Disclaimer: This information is for use in adults defined as individuals 18 years of age or older and not by younger people, or pregnant or breastfeeding women. This information is not intended to provide medical advice. A health care provider who has examined you and knows your medical history is the best person to diagnose and treat your health problem. If you have specific health questions, please consult your health care provider.
If you just can’t shake those belly-bloating sugar cravings, try tyrosine—a building block of protein. It has been shown to prevent that yearning for the sweet stuff by encouraging the brain to release dopamine and another neurotransmitter, norepinephrine. In other words, eating more tyrosine (which can be found in eggs, spirulina, certain cheeses such as Parmesan, Gruyère, Swiss, and Romano, milk, sesame seeds, beef, and bacon) helps fend off those harmful sugar cravings that make your belly fat.
This award-winning spa believes self-discovery is the path to a balanced life and offers more than 90 different activities and classes to honor this belief. Guests can sign up for the healthy living workshops, which focus on topics from grief to relationships and everything in between or the integrative wellness classes. As for exercise, the resort offers “Latin Splash,” where guests water dance to Latin music, a high intensity circuit class, meditation, body conditioning and much more. Throughout each day, participants are encouraged to take a dip in one of the swimming pools, test out the climbing wall or Zipline, hit some balls at one of the two tennis courts and chill out in one of the Zen desert gardens. 

Though it’s hardly realistic to keep people from moving north, there’s evidence to suggest that those living in northern latitudes may need to be a bit more careful about their gut health than the rest of us. A study in the journal Biology Letters found that living in northern latitudes encourages the growth of Firmicutes microbes, which have been linked to weight gain while decreasing the number of microbes linked with slim body types called Bacteroidetes. Generally speaking, the research showed that the number of Firmicutes increases with latitude and the number of Bacteroidetes decreases with latitude. To help ensure a healthy gut no matter where you reside, make sure your diet includes fermented and probiotic-rich foods, both of which encourage the growth of healthy gut bacteria.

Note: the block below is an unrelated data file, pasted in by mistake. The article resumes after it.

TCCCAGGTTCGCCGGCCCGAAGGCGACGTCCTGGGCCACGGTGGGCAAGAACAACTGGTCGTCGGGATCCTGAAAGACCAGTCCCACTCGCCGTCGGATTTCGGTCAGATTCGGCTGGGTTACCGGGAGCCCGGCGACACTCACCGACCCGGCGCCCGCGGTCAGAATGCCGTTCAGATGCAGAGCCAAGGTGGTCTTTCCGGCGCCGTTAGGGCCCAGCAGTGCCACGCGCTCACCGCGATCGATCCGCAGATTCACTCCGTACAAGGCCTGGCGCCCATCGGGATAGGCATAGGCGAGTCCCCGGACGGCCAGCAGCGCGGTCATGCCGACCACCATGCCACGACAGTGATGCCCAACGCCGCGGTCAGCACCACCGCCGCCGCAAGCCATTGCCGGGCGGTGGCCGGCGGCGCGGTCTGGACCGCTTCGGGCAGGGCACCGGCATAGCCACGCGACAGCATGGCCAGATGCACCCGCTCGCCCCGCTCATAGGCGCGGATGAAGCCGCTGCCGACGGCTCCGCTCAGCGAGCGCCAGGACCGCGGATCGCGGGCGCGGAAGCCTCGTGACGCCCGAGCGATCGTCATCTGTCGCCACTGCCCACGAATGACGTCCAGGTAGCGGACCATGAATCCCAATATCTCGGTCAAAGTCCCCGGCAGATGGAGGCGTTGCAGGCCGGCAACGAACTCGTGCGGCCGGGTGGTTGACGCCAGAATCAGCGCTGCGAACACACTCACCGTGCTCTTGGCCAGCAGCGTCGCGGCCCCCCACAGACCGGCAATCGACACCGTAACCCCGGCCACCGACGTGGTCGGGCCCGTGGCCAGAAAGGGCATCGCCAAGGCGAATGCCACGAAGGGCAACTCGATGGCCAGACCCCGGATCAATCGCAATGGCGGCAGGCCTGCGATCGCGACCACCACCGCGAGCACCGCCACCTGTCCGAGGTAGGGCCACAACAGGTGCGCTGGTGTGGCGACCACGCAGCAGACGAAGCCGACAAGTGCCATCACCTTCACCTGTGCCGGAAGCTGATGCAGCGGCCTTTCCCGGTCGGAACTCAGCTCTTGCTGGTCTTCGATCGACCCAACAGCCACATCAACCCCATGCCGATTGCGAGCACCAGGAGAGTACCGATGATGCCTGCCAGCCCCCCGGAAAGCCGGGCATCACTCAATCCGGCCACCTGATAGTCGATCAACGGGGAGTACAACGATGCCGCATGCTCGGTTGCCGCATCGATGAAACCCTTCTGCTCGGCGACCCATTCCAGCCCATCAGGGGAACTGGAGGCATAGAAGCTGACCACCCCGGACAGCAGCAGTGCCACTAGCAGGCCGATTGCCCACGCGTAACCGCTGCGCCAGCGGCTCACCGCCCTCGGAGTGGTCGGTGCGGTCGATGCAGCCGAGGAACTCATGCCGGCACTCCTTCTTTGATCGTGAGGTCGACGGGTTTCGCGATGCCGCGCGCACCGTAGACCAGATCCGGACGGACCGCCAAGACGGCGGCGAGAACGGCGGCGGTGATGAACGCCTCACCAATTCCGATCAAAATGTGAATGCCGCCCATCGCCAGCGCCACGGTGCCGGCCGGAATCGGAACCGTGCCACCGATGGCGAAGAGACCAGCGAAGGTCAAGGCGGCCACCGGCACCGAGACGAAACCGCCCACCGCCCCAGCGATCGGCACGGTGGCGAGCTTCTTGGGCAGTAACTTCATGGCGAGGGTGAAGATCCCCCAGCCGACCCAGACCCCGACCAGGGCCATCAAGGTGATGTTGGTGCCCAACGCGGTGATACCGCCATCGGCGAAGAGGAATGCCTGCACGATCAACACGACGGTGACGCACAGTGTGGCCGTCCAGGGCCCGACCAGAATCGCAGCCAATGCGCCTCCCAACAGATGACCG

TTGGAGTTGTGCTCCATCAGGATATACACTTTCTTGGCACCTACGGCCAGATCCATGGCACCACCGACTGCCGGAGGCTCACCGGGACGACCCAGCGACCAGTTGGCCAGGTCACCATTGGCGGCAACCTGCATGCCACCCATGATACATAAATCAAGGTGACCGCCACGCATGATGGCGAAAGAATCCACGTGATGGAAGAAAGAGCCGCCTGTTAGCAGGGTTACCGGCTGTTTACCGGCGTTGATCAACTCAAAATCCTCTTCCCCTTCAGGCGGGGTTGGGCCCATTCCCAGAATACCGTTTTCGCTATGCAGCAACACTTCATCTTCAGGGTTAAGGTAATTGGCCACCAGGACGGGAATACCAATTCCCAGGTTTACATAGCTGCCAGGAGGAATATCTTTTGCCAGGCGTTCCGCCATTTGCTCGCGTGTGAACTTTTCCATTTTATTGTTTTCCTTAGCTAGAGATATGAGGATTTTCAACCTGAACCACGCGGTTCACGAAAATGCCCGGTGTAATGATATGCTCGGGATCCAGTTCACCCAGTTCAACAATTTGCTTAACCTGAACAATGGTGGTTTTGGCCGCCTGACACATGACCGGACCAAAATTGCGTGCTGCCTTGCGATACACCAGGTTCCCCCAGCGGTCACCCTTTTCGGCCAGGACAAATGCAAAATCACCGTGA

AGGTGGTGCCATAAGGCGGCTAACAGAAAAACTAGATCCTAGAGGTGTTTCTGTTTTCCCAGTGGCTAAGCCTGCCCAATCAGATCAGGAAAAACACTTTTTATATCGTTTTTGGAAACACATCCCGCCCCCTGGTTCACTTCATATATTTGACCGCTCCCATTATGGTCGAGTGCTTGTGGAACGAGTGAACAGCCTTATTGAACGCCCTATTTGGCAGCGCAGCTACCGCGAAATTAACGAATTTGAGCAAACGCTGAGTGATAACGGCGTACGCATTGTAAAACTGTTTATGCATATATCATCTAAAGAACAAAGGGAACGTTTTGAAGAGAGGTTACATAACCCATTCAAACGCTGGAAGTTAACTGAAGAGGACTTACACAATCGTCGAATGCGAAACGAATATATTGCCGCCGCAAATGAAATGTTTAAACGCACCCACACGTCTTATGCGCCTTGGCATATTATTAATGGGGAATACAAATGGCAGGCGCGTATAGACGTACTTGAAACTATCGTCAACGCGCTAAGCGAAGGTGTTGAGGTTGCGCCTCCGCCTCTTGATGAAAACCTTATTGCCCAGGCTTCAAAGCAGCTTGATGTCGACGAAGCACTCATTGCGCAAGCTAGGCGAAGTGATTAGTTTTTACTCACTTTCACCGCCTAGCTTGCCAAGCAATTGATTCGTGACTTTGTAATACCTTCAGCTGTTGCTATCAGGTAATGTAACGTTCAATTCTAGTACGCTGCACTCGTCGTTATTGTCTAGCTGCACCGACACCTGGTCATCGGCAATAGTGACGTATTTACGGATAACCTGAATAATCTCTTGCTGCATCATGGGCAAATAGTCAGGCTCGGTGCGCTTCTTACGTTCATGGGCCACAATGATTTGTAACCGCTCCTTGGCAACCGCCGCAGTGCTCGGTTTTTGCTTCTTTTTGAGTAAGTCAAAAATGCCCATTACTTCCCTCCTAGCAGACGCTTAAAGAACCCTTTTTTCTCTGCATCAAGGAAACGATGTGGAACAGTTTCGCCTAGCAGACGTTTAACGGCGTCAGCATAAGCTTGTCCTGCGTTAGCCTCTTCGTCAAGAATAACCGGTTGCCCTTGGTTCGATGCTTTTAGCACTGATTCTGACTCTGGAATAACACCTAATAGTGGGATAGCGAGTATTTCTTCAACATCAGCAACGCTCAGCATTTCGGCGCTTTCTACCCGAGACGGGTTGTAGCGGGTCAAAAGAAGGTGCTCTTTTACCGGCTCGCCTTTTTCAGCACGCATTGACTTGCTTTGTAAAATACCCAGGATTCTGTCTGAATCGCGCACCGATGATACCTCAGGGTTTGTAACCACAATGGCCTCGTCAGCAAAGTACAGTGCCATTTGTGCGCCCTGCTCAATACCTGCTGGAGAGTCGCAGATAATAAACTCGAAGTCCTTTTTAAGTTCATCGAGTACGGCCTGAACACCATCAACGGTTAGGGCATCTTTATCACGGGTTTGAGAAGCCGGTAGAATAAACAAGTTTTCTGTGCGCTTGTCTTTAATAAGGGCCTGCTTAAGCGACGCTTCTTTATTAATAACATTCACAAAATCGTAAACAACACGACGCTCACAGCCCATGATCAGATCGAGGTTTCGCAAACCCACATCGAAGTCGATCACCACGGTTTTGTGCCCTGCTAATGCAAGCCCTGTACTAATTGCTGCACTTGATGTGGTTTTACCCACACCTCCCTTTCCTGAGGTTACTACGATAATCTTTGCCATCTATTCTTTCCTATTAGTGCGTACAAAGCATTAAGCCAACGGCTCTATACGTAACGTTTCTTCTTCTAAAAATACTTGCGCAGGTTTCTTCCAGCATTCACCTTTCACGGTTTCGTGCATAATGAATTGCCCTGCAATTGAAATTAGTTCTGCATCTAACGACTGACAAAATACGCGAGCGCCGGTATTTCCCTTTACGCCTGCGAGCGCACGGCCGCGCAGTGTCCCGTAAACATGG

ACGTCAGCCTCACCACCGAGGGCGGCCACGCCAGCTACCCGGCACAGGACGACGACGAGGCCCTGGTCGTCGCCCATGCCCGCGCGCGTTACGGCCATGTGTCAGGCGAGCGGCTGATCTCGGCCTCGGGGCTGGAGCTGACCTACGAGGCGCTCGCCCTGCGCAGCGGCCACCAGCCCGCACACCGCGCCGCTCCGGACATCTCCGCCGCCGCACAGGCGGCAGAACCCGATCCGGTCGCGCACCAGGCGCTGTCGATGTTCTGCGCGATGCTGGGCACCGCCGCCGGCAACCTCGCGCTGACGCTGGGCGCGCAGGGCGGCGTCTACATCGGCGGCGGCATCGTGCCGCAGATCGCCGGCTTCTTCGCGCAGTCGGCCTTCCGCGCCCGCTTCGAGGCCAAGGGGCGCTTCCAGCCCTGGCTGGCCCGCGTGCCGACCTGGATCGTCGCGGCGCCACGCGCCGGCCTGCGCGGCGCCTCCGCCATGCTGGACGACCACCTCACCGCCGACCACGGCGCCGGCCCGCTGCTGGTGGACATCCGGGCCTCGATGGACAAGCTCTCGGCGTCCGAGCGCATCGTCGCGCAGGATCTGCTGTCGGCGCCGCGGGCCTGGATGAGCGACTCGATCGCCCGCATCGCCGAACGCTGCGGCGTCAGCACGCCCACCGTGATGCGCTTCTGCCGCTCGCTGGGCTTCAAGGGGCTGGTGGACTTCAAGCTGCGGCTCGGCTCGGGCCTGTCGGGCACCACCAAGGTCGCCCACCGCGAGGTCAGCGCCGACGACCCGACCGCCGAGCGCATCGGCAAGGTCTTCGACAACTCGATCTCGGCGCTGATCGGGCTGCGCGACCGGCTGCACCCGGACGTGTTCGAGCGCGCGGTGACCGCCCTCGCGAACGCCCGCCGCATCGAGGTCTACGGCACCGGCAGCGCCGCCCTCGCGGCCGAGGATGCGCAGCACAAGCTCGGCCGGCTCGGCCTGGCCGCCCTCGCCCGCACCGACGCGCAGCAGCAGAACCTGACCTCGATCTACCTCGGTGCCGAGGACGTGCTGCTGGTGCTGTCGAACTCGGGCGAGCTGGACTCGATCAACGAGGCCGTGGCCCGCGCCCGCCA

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There’s no denying dinner rolls are delicious, but you don’t need to take the “breaking bread” aspect of a meal so literally. Instead, steer clear of the bread basket and munch on a leafy green salad instead. If the carb-heavy starter is still too tempting to avoid, try nibbling on a high-fiber snack before sitting down to eat, such as a handful of nuts. The fiber found in nuts will keep you satiated, meaning you won’t be as easily induced to reach for the bread and butter, and you’ll be swapping out unhealthy fats for healthy ones. It’s a win-win!
Mindless snacking is a problem for many weight watchers who might find they have polished off a box of chocolates while they are distracted by the TV. Now scientists have developed a device they say will help people pay more attention to what they consume by monitoring how many mouthfuls they eat. The Bite Counter is worn like a watch and tracks a pattern of wrist-roll motion to identify when the wearer has taken a bite of food. It was developed by researchers at Clemson University in South Carolina, who described it as a pedometer for eating. 

In addition to the adverse effects of PFASs on estrogen-related pathways, animal studies suggest that PFOA and PFOS may also interfere with energy homeostasis and the endocrine system through other mechanisms [14,15,18,53], including the activation of PPARα and PPARγ [18,19], key regulators in fatty acid oxidation, differentiation and normal function of adipocytes, and glucose metabolism [20,54]. An experiment on human liver cells suggested that PFOA could alter the expression of proteins regulated by hepatocyte nuclear factor 4α [55], which is a key regulator of lipid metabolism and gluconeogenesis [56]. In addition, some animal studies have suggested that PFAS exposure might disrupt thyroid hormone homeostasis, possibly via influencing uridine diphosphoglucuronosyl transferases and type 1 deiodinase [17,57]. Of note, due to the species-specific toxicokinetics (e.g., the elimination half-lives are 3–8 years in humans and 17–30 days in mice and monkeys) and tissue distribution of PFASs [18], caution is needed when extrapolating findings from animal studies to humans. In addition, mechanisms need to be elucidated to interpret the findings that higher baseline PFASs, especially PFOS and PFNA, were associated with changes in RMR, which is a major determinant of weight maintenance, in both men and women [58,59]. Finally, whether the 5 major PFASs might have different biological mechanisms and perhaps exert additive or synergistic effects also warrants further exploration.

“Anytime you’re stressed, you probably go for food,” Dr. Seltzer says. (Have we met?!) That’s because cortisol, the stress hormone, stokes your appetite for sugary, fatty foods. No wonder it’s associated with higher body weight, according to a 2007 Obesity study that quantified chronic stress exposure by looking at cortisol concentrations in more than 2,000 adults’ hair. 

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